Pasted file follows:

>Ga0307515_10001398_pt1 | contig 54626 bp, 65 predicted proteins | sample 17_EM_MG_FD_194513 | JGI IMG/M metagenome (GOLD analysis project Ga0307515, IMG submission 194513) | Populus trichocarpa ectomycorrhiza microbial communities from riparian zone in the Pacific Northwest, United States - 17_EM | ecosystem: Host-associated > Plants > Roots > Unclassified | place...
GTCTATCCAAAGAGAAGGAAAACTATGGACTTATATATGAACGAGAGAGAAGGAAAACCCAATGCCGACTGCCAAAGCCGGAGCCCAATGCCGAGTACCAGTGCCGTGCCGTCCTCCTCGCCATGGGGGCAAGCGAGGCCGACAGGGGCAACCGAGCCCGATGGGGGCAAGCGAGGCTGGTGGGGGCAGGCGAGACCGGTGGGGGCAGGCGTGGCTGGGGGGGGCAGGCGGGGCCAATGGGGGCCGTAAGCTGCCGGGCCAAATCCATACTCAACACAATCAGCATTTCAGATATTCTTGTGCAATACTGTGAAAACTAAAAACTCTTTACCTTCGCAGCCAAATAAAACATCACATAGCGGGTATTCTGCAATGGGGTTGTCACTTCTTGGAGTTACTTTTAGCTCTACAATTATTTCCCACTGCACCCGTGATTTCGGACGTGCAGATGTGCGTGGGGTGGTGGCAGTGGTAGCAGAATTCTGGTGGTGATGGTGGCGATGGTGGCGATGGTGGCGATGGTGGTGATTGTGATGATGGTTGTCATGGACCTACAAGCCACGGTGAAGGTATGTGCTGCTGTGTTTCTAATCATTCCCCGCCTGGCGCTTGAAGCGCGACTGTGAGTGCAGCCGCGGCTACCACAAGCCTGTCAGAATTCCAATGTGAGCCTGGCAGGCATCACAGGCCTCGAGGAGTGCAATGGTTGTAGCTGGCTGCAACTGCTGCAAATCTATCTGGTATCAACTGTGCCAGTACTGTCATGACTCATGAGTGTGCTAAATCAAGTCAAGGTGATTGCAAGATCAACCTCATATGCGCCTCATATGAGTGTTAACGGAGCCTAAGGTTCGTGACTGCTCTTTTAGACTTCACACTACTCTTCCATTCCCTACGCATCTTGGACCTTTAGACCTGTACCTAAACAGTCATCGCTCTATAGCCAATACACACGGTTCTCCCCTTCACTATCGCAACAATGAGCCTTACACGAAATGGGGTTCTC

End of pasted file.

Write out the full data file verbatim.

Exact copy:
>Ga0307515_10001398_pt1 | contig 54626 bp, 65 predicted proteins | sample 17_EM_MG_FD_194513 | JGI IMG/M metagenome (GOLD analysis project Ga0307515, IMG submission 194513) | Populus trichocarpa ectomycorrhiza microbial communities from riparian zone in the Pacific Northwest, United States - 17_EM | ecosystem: Host-associated > Plants > Roots > Unclassified | place...
GTCTATCCAAAGAGAAGGAAAACTATGGACTTATATATGAACGAGAGAGAAGGAAAACCCAATGCCGACTGCCAAAGCCGGAGCCCAATGCCGAGTACCAGTGCCGTGCCGTCCTCCTCGCCATGGGGGCAAGCGAGGCCGACAGGGGCAACCGAGCCCGATGGGGGCAAGCGAGGCTGGTGGGGGCAGGCGAGACCGGTGGGGGCAGGCGTGGCTGGGGGGGGCAGGCGGGGCCAATGGGGGCCGTAAGCTGCCGGGCCAAATCCATACTCAACACAATCAGCATTTCAGATATTCTTGTGCAATACTGTGAAAACTAAAAACTCTTTACCTTCGCAGCCAAATAAAACATCACATAGCGGGTATTCTGCAATGGGGTTGTCACTTCTTGGAGTTACTTTTAGCTCTACAATTATTTCCCACTGCACCCGTGATTTCGGACGTGCAGATGTGCGTGGGGTGGTGGCAGTGGTAGCAGAATTCTGGTGGTGATGGTGGCGATGGTGGCGATGGTGGCGATGGTGGTGATTGTGATGATGGTTGTCATGGACCTACAAGCCACGGTGAAGGTATGTGCTGCTGTGTTTCTAATCATTCCCCGCCTGGCGCTTGAAGCGCGACTGTGAGTGCAGCCGCGGCTACCACAAGCCTGTCAGAATTCCAATGTGAGCCTGGCAGGCATCACAGGCCTCGAGGAGTGCAATGGTTGTAGCTGGCTGCAACTGCTGCAAATCTATCTGGTATCAACTGTGCCAGTACTGTCATGACTCATGAGTGTGCTAAATCAAGTCAAGGTGATTGCAAGATCAACCTCATATGCGCCTCATATGAGTGTTAACGGAGCCTAAGGTTCGTGACTGCTCTTTTAGACTTCACACTACTCTTCCATTCCCTACGCATCTTGGACCTTTAGACCTGTACCTAAACAGTCATCGCTCTATAGCCAATACACACGGTTCTCCCCTTCACTATCGCAACAATGAGCCTTACACGAAATGGGGTTCTC